I have been working in Unity since 2010 and over the years have gotten comfortable using the PlayerPrefs class to store data here and there. I’m sure many Unity developers get comfortable putting their data there. However, this data is stored in plain text on the player’s machine. If you have any critical information that you need stored on the local device, be prepared for your players to play with it. Usually it is an inconsequential thing when players change some parameters, however, you can expose sensitive data and allow in app purchases to be unlocked through your player prefs if you use it in that way.
When we were developing Acorn Assault: Rodent Revolution, we decided that some information needed to be stored locally. Some of this data pertained to the save state meaning that if players could manipulate it, they could jump to any level and unlock any character. Since we wanted to restrict that, we wrote a plugin called CryptoPrefs that acts like PlayerPrefs with multiple layers of security.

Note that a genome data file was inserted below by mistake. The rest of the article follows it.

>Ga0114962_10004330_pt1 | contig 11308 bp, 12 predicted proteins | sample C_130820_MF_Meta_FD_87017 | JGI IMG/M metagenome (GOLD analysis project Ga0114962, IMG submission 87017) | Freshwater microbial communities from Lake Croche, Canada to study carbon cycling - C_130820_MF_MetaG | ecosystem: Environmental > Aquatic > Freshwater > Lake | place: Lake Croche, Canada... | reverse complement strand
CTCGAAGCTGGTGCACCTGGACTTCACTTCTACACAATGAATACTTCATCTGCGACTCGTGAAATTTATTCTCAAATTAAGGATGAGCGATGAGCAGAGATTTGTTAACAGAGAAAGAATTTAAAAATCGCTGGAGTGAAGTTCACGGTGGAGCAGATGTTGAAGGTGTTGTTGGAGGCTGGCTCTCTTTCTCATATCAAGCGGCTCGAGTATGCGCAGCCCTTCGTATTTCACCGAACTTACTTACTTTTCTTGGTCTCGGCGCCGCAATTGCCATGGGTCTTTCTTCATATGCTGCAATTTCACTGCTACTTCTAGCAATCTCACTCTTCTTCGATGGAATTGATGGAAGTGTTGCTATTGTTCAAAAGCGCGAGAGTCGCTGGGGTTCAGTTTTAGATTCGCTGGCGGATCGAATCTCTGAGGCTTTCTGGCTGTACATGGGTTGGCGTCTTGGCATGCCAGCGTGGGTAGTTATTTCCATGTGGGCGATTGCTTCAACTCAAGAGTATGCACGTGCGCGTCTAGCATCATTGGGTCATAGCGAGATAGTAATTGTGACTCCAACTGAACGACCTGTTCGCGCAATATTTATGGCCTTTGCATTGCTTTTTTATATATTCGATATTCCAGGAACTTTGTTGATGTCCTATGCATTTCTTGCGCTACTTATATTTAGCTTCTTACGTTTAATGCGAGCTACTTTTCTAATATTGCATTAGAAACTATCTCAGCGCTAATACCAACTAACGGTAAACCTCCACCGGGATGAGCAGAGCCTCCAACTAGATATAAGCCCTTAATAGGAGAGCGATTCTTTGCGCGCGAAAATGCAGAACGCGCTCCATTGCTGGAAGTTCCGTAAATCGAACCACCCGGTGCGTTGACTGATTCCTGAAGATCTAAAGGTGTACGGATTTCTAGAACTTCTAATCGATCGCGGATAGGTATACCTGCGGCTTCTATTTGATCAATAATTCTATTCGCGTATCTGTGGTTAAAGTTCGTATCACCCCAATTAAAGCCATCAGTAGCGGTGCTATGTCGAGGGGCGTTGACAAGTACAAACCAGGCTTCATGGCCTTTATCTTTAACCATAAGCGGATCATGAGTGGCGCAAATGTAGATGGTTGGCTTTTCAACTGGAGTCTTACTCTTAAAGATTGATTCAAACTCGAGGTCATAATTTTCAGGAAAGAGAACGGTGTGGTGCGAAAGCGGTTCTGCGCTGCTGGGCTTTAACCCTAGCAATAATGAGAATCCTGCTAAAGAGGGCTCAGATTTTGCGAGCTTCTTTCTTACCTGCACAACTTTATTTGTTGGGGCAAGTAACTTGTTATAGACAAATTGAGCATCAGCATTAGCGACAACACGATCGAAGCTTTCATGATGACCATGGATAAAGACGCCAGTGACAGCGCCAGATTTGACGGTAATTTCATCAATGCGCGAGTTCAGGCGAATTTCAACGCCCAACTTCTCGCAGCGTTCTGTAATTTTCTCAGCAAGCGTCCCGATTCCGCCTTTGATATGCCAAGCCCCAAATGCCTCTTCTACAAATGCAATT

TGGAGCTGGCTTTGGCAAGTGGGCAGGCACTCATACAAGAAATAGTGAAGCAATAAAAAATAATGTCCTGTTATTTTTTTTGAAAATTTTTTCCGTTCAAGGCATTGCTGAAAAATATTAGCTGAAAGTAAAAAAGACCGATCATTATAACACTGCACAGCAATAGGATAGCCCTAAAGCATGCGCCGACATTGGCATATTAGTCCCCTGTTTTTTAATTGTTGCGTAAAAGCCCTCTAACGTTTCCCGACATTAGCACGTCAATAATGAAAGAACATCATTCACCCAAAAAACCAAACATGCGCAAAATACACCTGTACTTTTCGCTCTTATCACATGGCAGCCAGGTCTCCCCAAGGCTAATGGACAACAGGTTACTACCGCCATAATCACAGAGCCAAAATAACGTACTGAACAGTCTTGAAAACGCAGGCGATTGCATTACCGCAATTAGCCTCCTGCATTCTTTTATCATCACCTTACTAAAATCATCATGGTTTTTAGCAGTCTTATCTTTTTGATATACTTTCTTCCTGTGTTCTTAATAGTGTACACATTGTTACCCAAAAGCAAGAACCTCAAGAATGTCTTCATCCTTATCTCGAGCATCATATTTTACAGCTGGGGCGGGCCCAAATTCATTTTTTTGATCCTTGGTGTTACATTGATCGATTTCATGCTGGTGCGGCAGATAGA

CryptoPrefs was designed to be a simple swap for anywhere you currently call PlayerPrefs with additional features. The main feature is the encryption of the data. All of the data is encrypted using a special key and it can optionally be salted by the user’s device ID so that the save data file could not be shared between two players. CryptoPrefs also has the added benefit of being able to store more complex data objects such as color, booleans, Vector4, Quaternions and more also including array values of each type. You can optionally turn off encryption too if you don’t want it but want the added benefits of all the other data types. The file format is a custom binary type built to be as small as possible.
If you want to use CryptoPrefs in your project, pick up a copy of it on Unity’s Asset Store.